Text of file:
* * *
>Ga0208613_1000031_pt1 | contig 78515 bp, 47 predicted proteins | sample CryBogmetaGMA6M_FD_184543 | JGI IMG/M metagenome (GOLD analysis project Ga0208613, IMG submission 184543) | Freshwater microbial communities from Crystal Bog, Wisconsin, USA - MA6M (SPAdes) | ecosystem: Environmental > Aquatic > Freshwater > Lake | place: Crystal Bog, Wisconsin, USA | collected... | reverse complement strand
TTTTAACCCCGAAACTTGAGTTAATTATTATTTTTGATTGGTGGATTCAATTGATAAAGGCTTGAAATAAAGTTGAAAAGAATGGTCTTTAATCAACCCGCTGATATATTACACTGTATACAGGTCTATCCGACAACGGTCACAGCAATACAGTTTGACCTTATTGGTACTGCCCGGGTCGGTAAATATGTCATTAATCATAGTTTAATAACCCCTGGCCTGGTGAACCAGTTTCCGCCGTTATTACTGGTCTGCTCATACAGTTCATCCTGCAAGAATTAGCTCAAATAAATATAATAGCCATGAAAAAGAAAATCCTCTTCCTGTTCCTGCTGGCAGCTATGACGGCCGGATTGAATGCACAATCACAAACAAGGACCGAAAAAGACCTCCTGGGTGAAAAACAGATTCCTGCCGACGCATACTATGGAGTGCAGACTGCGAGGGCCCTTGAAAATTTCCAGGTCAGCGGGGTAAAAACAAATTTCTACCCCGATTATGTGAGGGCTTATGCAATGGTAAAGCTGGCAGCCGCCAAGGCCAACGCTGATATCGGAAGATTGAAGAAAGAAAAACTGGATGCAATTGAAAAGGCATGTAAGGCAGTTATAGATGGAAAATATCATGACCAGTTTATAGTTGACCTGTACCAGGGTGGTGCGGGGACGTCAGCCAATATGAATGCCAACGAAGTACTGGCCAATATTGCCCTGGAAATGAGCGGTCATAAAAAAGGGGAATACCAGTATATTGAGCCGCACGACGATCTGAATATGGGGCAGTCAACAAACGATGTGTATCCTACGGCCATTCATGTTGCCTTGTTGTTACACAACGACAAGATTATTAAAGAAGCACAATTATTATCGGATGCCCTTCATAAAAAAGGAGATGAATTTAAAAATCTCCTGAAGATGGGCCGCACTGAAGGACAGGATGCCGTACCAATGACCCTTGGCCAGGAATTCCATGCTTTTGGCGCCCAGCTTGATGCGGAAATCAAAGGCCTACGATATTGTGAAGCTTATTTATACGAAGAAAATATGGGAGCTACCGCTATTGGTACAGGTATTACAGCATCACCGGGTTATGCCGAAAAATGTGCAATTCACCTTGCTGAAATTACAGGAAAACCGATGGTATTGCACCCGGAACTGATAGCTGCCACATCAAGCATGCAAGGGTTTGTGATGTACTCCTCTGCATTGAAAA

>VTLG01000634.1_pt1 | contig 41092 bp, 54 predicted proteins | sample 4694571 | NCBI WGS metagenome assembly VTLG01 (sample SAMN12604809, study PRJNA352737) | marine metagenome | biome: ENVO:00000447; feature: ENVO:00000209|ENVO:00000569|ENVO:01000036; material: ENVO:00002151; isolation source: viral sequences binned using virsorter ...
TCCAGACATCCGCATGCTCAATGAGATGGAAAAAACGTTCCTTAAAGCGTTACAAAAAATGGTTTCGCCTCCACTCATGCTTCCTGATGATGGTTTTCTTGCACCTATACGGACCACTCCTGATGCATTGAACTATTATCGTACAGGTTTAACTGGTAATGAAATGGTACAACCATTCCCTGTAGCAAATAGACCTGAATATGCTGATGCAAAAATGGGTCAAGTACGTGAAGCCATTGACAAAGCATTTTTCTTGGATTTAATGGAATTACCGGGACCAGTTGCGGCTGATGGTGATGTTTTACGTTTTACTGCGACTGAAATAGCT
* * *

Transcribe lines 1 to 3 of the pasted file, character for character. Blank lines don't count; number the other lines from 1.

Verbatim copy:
>Ga0208613_1000031_pt1 | contig 78515 bp, 47 predicted proteins | sample CryBogmetaGMA6M_FD_184543 | JGI IMG/M metagenome (GOLD analysis project Ga0208613, IMG submission 184543) | Freshwater microbial communities from Crystal Bog, Wisconsin, USA - MA6M (SPAdes) | ecosystem: Environmental > Aquatic > Freshwater > Lake | place: Crystal Bog, Wisconsin, USA | collected... | reverse complement strand
TTTTAACCCCGAAACTTGAGTTAATTATTATTTTTGATTGGTGGATTCAATTGATAAAGGCTTGAAATAAAGTTGAAAAGAATGGTCTTTAATCAACCCGCTGATATATTACACTGTATACAGGTCTATCCGACAACGGTCACAGCAATACAGTTTGACCTTATTGGTACTGCCCGGGTCGGTAAATATGTCATTAATCATAGTTTAATAACCCCTGGCCTGGTGAACCAGTTTCCGCCGTTATTACTGGTCTGCTCATACAGTTCATCCTGCAAGAATTAGCTCAAATAAATATAATAGCCATGAAAAAGAAAATCCTCTTCCTGTTCCTGCTGGCAGCTATGACGGCCGGATTGAATGCACAATCACAAACAAGGACCGAAAAAGACCTCCTGGGTGAAAAACAGATTCCTGCCGACGCATACTATGGAGTGCAGACTGCGAGGGCCCTTGAAAATTTCCAGGTCAGCGGGGTAAAAACAAATTTCTACCCCGATTATGTGAGGGCTTATGCAATGGTAAAGCTGGCAGCCGCCAAGGCCAACGCTGATATCGGAAGATTGAAGAAAGAAAAACTGGATGCAATTGAAAAGGCATGTAAGGCAGTTATAGATGGAAAATATCATGACCAGTTTATAGTTGACCTGTACCAGGGTGGTGCGGGGACGTCAGCCAATATGAATGCCAACGAAGTACTGGCCAATATTGCCCTGGAAATGAGCGGTCATAAAAAAGGGGAATACCAGTATATTGAGCCGCACGACGATCTGAATATGGGGCAGTCAACAAACGATGTGTATCCTACGGCCATTCATGTTGCCTTGTTGTTACACAACGACAAGATTATTAAAGAAGCACAATTATTATCGGATGCCCTTCATAAAAAAGGAGATGAATTTAAAAATCTCCTGAAGATGGGCCGCACTGAAGGACAGGATGCCGTACCAATGACCCTTGGCCAGGAATTCCATGCTTTTGGCGCCCAGCTTGATGCGGAAATCAAAGGCCTACGATATTGTGAAGCTTATTTATACGAAGAAAATATGGGAGCTACCGCTATTGGTACAGGTATTACAGCATCACCGGGTTATGCCGAAAAATGTGCAATTCACCTTGCTGAAATTACAGGAAAACCGATGGTATTGCACCCGGAACTGATAGCTGCCACATCAAGCATGCAAGGGTTTGTGATGTACTCCTCTGCATTGAAAA

>VTLG01000634.1_pt1 | contig 41092 bp, 54 predicted proteins | sample 4694571 | NCBI WGS metagenome assembly VTLG01 (sample SAMN12604809, study PRJNA352737) | marine metagenome | biome: ENVO:00000447; feature: ENVO:00000209|ENVO:00000569|ENVO:01000036; material: ENVO:00002151; isolation source: viral sequences binned using virsorter ...